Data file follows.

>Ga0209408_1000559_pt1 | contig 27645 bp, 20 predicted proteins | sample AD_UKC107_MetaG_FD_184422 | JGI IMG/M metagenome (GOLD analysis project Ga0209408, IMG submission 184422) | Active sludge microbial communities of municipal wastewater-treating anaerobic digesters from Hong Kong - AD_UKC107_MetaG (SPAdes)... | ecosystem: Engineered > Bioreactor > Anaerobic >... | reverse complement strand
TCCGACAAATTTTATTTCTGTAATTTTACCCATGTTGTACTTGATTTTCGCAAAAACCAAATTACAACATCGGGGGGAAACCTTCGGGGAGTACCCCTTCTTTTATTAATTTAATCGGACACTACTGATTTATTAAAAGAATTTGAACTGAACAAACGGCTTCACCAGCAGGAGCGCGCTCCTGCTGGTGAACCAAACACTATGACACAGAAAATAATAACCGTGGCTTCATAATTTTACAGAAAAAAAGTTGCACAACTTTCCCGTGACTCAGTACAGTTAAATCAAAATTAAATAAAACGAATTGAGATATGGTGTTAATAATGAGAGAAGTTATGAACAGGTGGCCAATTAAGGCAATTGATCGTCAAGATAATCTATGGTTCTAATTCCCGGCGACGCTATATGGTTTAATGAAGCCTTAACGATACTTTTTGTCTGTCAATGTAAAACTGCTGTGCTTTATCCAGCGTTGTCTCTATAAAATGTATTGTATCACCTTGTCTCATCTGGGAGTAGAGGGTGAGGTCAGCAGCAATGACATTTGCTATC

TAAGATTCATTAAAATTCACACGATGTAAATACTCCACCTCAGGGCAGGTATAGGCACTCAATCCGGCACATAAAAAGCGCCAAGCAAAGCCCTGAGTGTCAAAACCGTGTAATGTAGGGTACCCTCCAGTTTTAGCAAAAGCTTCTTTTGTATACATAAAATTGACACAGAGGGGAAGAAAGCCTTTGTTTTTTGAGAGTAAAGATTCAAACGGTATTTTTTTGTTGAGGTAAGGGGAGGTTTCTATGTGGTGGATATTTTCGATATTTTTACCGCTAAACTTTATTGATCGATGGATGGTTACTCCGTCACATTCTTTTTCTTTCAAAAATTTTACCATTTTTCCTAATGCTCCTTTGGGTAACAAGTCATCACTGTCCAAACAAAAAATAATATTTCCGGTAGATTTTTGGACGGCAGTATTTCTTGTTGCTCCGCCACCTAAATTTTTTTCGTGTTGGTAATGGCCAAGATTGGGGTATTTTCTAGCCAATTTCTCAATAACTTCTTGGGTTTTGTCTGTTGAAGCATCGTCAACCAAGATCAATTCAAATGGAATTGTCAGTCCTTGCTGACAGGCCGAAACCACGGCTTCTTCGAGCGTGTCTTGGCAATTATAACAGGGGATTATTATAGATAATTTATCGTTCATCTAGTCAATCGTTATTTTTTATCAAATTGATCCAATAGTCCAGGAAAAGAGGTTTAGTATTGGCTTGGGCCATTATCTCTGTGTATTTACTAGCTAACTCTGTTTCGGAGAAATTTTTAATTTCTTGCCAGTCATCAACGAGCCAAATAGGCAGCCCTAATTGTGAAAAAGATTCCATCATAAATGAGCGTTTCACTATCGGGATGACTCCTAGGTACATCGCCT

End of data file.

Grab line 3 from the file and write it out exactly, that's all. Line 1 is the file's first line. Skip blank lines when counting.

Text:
TAAGATTCATTAAAATTCACACGATGTAAATACTCCACCTCAGGGCAGGTATAGGCACTCAATCCGGCACATAAAAAGCGCCAAGCAAAGCCCTGAGTGTCAAAACCGTGTAATGTAGGGTACCCTCCAGTTTTAGCAAAAGCTTCTTTTGTATACATAAAATTGACACAGAGGGGAAGAAAGCCTTTGTTTTTTGAGAGTAAAGATTCAAACGGTATTTTTTTGTTGAGGTAAGGGGAGGTTTCTATGTGGTGGATATTTTCGATATTTTTACCGCTAAACTTTATTGATCGATGGATGGTTACTCCGTCACATTCTTTTTCTTTCAAAAATTTTACCATTTTTCCTAATGCTCCTTTGGGTAACAAGTCATCACTGTCCAAACAAAAAATAATATTTCCGGTAGATTTTTGGACGGCAGTATTTCTTGTTGCTCCGCCACCTAAATTTTTTTCGTGTTGGTAATGGCCAAGATTGGGGTATTTTCTAGCCAATTTCTCAATAACTTCTTGGGTTTTGTCTGTTGAAGCATCGTCAACCAAGATCAATTCAAATGGAATTGTCAGTCCTTGCTGACAGGCCGAAACCACGGCTTCTTCGAGCGTGTCTTGGCAATTATAACAGGGGATTATTATAGATAATTTATCGTTCATCTAGTCAATCGTTATTTTTTATCAAATTGATCCAATAGTCCAGGAAAAGAGGTTTAGTATTGGCTTGGGCCATTATCTCTGTGTATTTACTAGCTAACTCTGTTTCGGAGAAATTTTTAATTTCTTGCCAGTCATCAACGAGCCAAATAGGCAGCCCTAATTGTGAAAAAGATTCCATCATAAATGAGCGTTTCACTATCGGGATGACTCCTAGGTACATCGCCT